Where the raven was so unclean that it was detestable, the dove was so clean that it was suitable for offering to God in sacrifice. Noah sent out this bird as his spy, to see if the waters had dried up from the surface of the ground. As the dove flew to and fro over the waters she found nowhere to perch. The raven had had no such problem; he was happy perching on the dead bodies. But the dove would not contaminate herself with death. And so the dove returned to Noah, to the ark. Here the narrative slows down to give us a close view of the dove’s return. As if in slow motion, Noah reached out his hand, took her, and brought her in to himself, into the ark. It’s a moment of great tenderness. Here we have another wordplay on Noah’s name, though TNIV unfortunately obscures it: the dove found no resting place (manoah) for the sole of her foot, so she returned to Noah, whose name means rest. Where the raven represents death, the dove represents life. Outside the ark death and destruction still reigned. The ark had found its resting place on the mountains of Ararat, but there was not yet any resting place outside the ark for living creatures. Life was still confined to the ark.
Seven days later Noah sent the dove out a second time:
He waited seven more days and again sent out the dove from the ark. When the dove returned to him in the evening, there in its beak was a freshly plucked olive leaf! Then Noah knew that the water had receded from the earth. (8:10-11)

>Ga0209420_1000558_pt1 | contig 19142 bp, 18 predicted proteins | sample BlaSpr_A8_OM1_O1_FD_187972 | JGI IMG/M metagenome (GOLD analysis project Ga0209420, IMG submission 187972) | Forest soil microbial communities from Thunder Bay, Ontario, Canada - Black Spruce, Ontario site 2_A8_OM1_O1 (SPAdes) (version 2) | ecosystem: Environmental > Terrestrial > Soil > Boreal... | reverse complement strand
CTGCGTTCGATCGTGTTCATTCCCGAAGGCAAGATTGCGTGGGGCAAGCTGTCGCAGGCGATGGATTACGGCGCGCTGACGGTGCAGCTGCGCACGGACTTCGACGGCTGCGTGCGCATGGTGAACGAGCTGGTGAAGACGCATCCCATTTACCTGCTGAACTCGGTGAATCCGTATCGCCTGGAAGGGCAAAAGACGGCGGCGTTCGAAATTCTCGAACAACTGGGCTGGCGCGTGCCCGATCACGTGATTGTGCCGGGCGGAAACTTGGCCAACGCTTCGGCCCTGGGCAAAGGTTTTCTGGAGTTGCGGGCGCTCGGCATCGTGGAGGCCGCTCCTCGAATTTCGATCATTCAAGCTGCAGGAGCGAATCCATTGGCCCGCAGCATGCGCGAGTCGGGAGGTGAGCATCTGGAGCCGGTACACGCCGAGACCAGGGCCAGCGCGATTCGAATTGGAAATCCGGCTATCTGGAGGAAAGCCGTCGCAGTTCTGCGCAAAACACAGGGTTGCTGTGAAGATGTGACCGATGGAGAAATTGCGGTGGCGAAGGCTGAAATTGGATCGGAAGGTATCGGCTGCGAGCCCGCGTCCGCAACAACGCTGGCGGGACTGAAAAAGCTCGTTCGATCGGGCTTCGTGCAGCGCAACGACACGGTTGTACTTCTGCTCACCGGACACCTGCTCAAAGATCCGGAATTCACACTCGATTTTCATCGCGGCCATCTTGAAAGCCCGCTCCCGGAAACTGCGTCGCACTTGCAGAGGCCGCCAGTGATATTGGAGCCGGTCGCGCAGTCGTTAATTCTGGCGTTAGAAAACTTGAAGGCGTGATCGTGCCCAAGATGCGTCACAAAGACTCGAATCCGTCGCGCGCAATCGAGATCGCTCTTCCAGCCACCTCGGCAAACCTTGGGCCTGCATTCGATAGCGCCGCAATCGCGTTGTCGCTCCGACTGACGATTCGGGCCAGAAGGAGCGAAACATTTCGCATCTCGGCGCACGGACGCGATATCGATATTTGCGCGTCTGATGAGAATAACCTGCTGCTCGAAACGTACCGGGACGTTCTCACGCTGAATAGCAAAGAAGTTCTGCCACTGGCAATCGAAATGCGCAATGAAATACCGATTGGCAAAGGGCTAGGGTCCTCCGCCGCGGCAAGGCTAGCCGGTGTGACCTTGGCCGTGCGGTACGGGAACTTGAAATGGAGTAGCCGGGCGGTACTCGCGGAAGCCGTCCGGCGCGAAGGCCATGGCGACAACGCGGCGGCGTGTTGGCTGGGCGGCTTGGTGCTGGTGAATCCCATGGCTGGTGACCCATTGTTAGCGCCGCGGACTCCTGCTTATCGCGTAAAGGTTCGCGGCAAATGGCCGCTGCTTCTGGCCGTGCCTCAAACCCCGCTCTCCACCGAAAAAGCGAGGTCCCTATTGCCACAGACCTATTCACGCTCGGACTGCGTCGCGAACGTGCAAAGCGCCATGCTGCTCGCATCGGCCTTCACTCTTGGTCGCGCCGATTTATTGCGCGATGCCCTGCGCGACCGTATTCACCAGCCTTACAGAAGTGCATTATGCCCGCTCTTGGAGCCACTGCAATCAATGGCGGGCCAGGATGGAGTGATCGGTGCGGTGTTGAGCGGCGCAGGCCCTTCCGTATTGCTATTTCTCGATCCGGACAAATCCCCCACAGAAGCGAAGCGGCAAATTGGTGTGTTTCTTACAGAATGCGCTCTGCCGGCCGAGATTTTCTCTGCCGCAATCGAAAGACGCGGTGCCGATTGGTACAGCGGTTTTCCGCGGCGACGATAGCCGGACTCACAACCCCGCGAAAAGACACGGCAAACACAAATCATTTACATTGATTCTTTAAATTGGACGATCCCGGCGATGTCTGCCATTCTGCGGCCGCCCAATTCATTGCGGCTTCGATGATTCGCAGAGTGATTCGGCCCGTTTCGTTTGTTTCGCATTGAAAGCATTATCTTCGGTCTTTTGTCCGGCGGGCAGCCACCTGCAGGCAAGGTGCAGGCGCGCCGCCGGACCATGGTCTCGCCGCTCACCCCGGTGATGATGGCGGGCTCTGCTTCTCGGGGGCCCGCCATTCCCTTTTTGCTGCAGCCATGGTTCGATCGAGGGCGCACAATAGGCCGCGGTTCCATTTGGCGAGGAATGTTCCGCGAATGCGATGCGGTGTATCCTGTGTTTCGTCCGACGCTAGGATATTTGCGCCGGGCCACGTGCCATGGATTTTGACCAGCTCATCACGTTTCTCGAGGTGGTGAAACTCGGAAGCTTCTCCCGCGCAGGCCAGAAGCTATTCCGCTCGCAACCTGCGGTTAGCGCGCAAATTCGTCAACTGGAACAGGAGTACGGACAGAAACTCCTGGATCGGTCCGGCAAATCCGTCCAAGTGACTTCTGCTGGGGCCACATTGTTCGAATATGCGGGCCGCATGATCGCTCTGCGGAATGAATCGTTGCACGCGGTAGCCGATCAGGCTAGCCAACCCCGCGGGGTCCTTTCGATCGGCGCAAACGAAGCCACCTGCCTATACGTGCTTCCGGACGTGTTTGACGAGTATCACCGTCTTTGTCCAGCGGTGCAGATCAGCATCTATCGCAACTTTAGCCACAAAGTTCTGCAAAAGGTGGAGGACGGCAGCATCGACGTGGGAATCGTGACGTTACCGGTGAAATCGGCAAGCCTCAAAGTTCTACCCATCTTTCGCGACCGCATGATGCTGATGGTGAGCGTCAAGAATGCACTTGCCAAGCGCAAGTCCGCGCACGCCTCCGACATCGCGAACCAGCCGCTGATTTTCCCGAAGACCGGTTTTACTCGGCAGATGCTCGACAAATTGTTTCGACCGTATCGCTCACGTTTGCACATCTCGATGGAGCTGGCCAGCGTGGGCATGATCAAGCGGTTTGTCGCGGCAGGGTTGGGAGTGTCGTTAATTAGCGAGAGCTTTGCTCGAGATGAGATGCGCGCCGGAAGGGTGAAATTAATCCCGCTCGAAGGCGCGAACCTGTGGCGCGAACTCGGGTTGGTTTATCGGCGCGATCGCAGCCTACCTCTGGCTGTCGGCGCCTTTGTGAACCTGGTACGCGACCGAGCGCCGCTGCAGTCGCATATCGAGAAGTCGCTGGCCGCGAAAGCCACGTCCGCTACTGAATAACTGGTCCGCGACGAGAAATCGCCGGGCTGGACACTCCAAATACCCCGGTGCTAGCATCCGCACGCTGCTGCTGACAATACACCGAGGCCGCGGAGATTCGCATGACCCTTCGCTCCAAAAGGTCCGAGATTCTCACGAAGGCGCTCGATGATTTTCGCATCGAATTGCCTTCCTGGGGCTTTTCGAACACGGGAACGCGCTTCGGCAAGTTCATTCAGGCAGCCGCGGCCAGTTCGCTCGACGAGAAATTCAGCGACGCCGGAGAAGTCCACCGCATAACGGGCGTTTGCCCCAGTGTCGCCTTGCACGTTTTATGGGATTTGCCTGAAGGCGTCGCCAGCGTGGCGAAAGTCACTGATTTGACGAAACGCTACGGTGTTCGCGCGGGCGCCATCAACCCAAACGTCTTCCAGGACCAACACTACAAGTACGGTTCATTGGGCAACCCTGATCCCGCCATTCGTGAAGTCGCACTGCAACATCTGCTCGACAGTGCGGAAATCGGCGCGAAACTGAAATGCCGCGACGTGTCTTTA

That evening, after a day spent flying around, the dove returned to Noah, to the ark. But this time there was a momentous difference. Look, a freshly plucked olive leaf was in its mouth. Noah now knew that the waters had receded from the earth. The spy had accomplished its mission. What joy there must have been in the ark. The olive leaf itself was small, but what it represented was of great significance. Life had returned to the devastated earth outside the ark. Vegetation, which forms part of the structure of the earth, had returned. The earth was once again habitable, ready for life. Ever since, the olive branch has been symbolic of life and peace.
After another seven days Noah sent the dove out a third time:
He waited seven more days and sent the dove out again, but this time it did not return to him. (8:12)
This time the dove did not return. She must have found a resting place for the sole of her foot. Now she had the privilege of leading the way in the recolonization of earth, an earth that had been scrubbed clean. We hear no more of the raven; its duty was done. The herald of death had been replaced by the herald of life.
Meanwhile the waters continued to subside:
By the first day of the first month of Noah’s six hundred and first year, the water had dried up from the earth. Noah then removed the covering from the ark and saw that the surface of the ground was dry. By the twenty-seventh day of the second month the earth was completely dry. (8:13-14)